With reproducibility in mind, Stanford University students developed a four-legged robot that perform acrobatic tricks and traverse challenging terrain.
Anyone who wants their own version of the robot, dubbed Stanford Doggo, can consult comprehensive plans, code, and a supply list that the students have made freely available online.
“We had seen these other quadruped robots used in research, but they weren’t something that you could bring into your own lab and use for your own projects,” says Nathan Kau, a mechanical engineering major and lead for the student robotics club’s Extreme Mobility team.
“We wanted Stanford Doggo to be this open source robot that you could build yourself on a relatively small budget.”
Whereas other similar robots can cost tens or hundreds of thousands of dollars and require customized parts, the students estimate the cost of Doggo at less than $3,000—including manufacturing and shipping costs—and nearly all the components can be bought as-is online. They hope the accessibility of these resources inspires a community of Doggo makers and researchers who develop innovative and meaningful spinoffs from their work.
Already Doggo can walk, trot, dance, hop, jump, and perform the occasional backflip. The students are working on a larger version of their creation—which is currently about the size of a beagle—but will take a short break to present Doggo at the International Conference on Robotics and Automation in Montreal, Canada.
In order to make Doggo replicable, the students built it from scratch. This meant spending a lot of time researching easily attainable supplies and testing each part as they made it, without relying on simulations.
“It’s been about two years since we first had the idea to make a quadruped. We’ve definitely made several prototypes before we actually started working on this iteration of the dog,” says Natalie Ferrante, a mechanical engineering coterminal student and Extreme Mobility team member. “It was very exciting the first time we got him to walk.”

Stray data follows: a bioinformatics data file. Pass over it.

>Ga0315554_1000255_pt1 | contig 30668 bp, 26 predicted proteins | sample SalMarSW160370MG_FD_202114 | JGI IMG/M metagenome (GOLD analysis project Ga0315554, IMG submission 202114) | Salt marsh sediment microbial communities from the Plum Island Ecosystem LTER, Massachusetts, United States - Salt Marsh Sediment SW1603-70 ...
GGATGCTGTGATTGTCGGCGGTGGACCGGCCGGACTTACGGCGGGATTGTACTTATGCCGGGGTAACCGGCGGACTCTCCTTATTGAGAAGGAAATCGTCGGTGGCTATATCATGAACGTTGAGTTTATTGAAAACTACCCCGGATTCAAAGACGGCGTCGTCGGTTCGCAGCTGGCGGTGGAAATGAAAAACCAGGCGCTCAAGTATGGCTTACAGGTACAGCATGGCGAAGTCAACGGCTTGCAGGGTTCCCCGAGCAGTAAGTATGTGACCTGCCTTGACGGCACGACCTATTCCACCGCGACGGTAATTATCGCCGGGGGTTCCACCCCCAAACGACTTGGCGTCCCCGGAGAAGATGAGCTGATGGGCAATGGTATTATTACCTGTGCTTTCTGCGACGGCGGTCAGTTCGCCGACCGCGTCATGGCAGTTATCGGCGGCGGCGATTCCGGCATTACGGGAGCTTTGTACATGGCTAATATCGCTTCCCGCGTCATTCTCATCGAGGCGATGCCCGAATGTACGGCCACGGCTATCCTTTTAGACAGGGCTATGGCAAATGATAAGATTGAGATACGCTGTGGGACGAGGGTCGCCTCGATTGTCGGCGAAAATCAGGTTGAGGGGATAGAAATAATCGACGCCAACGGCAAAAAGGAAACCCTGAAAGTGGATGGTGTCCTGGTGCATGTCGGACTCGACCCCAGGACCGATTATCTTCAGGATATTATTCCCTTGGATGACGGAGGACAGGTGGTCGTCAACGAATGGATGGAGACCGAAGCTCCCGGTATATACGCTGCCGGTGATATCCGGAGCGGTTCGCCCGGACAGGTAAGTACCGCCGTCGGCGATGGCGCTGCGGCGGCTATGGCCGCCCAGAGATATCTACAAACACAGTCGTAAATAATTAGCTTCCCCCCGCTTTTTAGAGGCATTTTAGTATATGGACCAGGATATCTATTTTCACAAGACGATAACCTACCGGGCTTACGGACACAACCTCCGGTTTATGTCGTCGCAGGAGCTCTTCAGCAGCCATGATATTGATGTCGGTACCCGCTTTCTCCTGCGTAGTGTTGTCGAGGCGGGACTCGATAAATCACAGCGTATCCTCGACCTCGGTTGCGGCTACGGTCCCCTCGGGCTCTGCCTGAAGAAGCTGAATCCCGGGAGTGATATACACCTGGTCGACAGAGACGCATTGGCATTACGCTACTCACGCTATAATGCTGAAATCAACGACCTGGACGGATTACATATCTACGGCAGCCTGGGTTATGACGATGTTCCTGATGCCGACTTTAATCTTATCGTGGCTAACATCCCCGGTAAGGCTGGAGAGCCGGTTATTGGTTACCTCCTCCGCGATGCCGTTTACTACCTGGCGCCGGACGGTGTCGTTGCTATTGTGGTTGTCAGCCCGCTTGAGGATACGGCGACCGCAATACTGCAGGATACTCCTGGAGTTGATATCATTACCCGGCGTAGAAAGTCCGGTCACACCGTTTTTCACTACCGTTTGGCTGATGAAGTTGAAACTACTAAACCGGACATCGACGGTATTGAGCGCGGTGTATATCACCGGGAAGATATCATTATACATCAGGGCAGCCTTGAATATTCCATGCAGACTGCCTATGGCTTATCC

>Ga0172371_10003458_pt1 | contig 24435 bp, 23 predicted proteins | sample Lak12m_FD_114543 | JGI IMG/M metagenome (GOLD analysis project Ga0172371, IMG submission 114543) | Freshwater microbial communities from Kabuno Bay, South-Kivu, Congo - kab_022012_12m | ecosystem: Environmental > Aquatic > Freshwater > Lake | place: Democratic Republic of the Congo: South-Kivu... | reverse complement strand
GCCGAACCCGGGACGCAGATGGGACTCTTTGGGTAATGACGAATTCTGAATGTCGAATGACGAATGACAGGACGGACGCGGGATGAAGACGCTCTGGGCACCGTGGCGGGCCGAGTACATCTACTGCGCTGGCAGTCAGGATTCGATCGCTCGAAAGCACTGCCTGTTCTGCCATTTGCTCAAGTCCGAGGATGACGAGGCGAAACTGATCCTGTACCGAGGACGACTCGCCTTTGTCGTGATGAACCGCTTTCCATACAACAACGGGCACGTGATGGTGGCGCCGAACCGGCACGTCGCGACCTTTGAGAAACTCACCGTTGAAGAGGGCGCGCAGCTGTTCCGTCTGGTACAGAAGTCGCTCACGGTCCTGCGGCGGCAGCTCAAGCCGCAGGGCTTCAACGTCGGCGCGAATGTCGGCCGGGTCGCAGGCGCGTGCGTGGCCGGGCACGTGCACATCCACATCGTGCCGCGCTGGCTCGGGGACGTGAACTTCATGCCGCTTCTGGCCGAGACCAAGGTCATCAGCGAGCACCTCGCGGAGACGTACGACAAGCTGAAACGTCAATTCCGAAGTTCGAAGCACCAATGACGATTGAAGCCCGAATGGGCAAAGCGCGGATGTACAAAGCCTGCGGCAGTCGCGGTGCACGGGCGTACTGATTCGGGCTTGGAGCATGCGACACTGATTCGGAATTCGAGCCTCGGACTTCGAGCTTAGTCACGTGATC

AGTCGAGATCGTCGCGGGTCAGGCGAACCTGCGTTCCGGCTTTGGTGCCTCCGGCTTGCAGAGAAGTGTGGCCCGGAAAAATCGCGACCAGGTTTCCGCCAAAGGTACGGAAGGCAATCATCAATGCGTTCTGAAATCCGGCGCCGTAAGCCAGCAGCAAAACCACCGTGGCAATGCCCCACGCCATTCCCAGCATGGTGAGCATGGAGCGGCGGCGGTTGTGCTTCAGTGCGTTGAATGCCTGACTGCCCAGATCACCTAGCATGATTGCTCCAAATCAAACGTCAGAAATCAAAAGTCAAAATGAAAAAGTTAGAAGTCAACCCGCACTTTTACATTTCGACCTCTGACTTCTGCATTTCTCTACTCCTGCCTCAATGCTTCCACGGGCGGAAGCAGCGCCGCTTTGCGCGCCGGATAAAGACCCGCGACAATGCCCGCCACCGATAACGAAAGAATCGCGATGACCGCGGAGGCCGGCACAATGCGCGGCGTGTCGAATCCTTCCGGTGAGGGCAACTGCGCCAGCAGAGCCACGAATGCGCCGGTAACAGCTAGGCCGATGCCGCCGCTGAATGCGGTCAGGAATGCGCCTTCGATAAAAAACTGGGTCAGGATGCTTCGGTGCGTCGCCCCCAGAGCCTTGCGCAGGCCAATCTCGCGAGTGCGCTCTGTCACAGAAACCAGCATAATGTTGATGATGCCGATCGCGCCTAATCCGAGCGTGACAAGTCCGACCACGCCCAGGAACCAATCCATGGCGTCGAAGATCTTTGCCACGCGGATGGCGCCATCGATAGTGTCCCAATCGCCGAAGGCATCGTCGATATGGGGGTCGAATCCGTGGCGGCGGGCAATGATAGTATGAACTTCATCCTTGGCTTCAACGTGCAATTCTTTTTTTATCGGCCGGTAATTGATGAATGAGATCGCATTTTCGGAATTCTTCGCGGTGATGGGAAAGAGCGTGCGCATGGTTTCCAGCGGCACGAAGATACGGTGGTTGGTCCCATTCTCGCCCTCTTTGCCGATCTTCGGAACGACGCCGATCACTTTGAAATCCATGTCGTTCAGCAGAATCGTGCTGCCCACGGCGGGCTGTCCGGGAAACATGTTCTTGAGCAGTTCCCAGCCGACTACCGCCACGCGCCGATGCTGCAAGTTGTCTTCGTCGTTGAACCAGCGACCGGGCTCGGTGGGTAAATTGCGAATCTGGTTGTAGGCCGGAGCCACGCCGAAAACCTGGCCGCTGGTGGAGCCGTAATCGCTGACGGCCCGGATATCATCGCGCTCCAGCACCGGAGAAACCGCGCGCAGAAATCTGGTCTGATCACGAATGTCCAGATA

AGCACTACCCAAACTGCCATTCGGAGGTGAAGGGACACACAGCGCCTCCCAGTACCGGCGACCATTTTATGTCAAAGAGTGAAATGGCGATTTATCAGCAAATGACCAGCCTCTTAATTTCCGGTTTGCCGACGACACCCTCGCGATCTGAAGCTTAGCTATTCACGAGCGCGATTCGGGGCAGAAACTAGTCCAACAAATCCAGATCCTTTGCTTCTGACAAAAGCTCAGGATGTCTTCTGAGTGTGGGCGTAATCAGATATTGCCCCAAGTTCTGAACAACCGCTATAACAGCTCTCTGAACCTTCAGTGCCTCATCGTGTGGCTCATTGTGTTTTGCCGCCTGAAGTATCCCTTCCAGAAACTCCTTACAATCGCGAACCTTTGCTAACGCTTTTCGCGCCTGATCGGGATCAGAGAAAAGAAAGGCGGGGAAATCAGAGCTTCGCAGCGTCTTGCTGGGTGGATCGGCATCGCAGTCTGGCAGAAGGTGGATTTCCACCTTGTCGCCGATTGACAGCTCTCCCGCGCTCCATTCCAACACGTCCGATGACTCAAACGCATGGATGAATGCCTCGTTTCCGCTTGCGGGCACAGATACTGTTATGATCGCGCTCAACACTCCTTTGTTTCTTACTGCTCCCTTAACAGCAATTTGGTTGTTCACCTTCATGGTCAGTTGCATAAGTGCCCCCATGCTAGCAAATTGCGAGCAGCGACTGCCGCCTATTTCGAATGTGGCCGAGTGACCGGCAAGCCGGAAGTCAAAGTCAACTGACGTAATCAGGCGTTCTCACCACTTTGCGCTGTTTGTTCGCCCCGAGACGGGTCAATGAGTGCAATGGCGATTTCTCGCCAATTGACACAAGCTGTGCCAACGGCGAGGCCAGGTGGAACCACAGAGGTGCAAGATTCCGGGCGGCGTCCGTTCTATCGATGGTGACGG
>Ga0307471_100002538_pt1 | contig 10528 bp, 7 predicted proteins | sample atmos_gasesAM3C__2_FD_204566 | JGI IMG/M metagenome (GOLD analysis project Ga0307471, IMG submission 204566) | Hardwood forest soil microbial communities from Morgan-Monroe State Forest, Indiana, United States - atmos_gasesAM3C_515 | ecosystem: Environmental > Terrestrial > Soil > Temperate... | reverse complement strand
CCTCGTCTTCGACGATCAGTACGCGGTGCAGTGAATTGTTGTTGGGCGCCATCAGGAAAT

Doggo’s first steps were admittedly toddling, but now the robot can maintain a consistent gait and desired trajectory, even as it encounters different terrains. It does this with the help of motors that sense external forces on the robot and determine how much force and torque each leg should apply in response.
These motors recompute at 8,000 times a second and are essential to the robot’s signature dance: a bouncy boogie that hides the fact that it has no springs. Instead, the motors act like a system of virtual springs, smoothly but perkily rebounding the robot into proper form whenever they sense it’s out of position.
Among the skills and tricks the team added to the robot’s repertoire, the students were exceptionally surprised at its jumping prowess. Running Doggo through its paces one (very) early morning in the lab, the team realized it was effortlessly popping up 2 feet in the air. By pushing the limits of the robot’s software, Doggo was able to jump 3, then 3½ feet off the ground.
“This was when we realized that the robot was, in some respects, higher performing than other quadruped robots used in research, even though it was really low cost,” recalls Kau.
Since then, the students have taught Doggo to do a backflip—but always on padding to allow for rapid trial and error experimentation.
If these students have it their way, the future of Doggo is in the hands of the masses.
“We’re hoping to provide a baseline system that anyone could build,” says Patrick Slade, graduate student in aeronautics and astronautics and mentor for Extreme Mobility.
“Say, for example, you wanted to work on search and rescue; you could outfit it with sensors and write code on top of ours that would let it climb rock piles or excavate through caves. Or maybe it’s picking up stuff with an arm or carrying a package.”
That’s not to say they aren’t continuing their own work. Extreme Mobility is collaborating with the Robotic Exploration Lab of Zachary Manchester, assistant professor of aeronautics and astronautics, to test new control systems on a second Doggo. The team has also finished constructing a robot twice the size of Doggo that can carry about 6 kilograms (more than 13 pounds) of equipment. Its name is Stanford Woofer.
Source: Stanford University